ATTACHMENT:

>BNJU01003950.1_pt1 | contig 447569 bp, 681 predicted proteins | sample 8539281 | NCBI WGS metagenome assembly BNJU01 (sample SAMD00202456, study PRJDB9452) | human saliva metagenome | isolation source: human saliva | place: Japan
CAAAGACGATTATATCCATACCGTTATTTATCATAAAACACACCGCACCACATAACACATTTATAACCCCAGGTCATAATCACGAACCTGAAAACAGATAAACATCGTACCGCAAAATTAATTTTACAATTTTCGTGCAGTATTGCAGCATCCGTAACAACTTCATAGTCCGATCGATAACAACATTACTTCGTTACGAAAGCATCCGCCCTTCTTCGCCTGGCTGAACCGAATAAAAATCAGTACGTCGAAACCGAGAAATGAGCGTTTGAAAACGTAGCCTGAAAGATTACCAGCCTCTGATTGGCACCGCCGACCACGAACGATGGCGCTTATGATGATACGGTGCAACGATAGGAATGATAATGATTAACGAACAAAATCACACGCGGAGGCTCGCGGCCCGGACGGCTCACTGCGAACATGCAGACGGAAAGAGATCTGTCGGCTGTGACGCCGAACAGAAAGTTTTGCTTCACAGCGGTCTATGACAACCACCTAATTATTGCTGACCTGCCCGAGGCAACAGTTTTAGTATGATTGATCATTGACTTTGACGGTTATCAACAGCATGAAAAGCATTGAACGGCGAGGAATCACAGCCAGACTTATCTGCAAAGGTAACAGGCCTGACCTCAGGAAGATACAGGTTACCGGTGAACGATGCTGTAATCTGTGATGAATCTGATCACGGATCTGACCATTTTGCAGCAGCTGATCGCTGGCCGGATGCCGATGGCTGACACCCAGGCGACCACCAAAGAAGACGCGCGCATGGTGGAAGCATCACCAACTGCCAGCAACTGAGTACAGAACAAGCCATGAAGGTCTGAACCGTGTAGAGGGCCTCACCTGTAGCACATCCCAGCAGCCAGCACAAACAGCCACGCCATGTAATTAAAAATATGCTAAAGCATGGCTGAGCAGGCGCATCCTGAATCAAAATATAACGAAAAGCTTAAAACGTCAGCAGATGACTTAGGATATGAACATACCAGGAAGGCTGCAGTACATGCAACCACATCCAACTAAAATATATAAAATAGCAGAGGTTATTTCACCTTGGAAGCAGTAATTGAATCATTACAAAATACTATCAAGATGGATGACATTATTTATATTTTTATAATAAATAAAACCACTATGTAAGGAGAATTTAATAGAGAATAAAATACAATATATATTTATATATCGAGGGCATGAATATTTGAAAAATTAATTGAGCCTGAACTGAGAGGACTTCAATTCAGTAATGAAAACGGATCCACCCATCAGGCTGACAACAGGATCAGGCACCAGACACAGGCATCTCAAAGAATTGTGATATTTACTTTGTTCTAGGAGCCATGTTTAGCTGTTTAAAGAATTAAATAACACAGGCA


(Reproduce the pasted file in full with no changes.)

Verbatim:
>BNJU01003950.1_pt1 | contig 447569 bp, 681 predicted proteins | sample 8539281 | NCBI WGS metagenome assembly BNJU01 (sample SAMD00202456, study PRJDB9452) | human saliva metagenome | isolation source: human saliva | place: Japan
CAAAGACGATTATATCCATACCGTTATTTATCATAAAACACACCGCACCACATAACACATTTATAACCCCAGGTCATAATCACGAACCTGAAAACAGATAAACATCGTACCGCAAAATTAATTTTACAATTTTCGTGCAGTATTGCAGCATCCGTAACAACTTCATAGTCCGATCGATAACAACATTACTTCGTTACGAAAGCATCCGCCCTTCTTCGCCTGGCTGAACCGAATAAAAATCAGTACGTCGAAACCGAGAAATGAGCGTTTGAAAACGTAGCCTGAAAGATTACCAGCCTCTGATTGGCACCGCCGACCACGAACGATGGCGCTTATGATGATACGGTGCAACGATAGGAATGATAATGATTAACGAACAAAATCACACGCGGAGGCTCGCGGCCCGGACGGCTCACTGCGAACATGCAGACGGAAAGAGATCTGTCGGCTGTGACGCCGAACAGAAAGTTTTGCTTCACAGCGGTCTATGACAACCACCTAATTATTGCTGACCTGCCCGAGGCAACAGTTTTAGTATGATTGATCATTGACTTTGACGGTTATCAACAGCATGAAAAGCATTGAACGGCGAGGAATCACAGCCAGACTTATCTGCAAAGGTAACAGGCCTGACCTCAGGAAGATACAGGTTACCGGTGAACGATGCTGTAATCTGTGATGAATCTGATCACGGATCTGACCATTTTGCAGCAGCTGATCGCTGGCCGGATGCCGATGGCTGACACCCAGGCGACCACCAAAGAAGACGCGCGCATGGTGGAAGCATCACCAACTGCCAGCAACTGAGTACAGAACAAGCCATGAAGGTCTGAACCGTGTAGAGGGCCTCACCTGTAGCACATCCCAGCAGCCAGCACAAACAGCCACGCCATGTAATTAAAAATATGCTAAAGCATGGCTGAGCAGGCGCATCCTGAATCAAAATATAACGAAAAGCTTAAAACGTCAGCAGATGACTTAGGATATGAACATACCAGGAAGGCTGCAGTACATGCAACCACATCCAACTAAAATATATAAAATAGCAGAGGTTATTTCACCTTGGAAGCAGTAATTGAATCATTACAAAATACTATCAAGATGGATGACATTATTTATATTTTTATAATAAATAAAACCACTATGTAAGGAGAATTTAATAGAGAATAAAATACAATATATATTTATATATCGAGGGCATGAATATTTGAAAAATTAATTGAGCCTGAACTGAGAGGACTTCAATTCAGTAATGAAAACGGATCCACCCATCAGGCTGACAACAGGATCAGGCACCAGACACAGGCATCTCAAAGAATTGTGATATTTACTTTGTTCTAGGAGCCATGTTTAGCTGTTTAAAGAATTAAATAACACAGGCA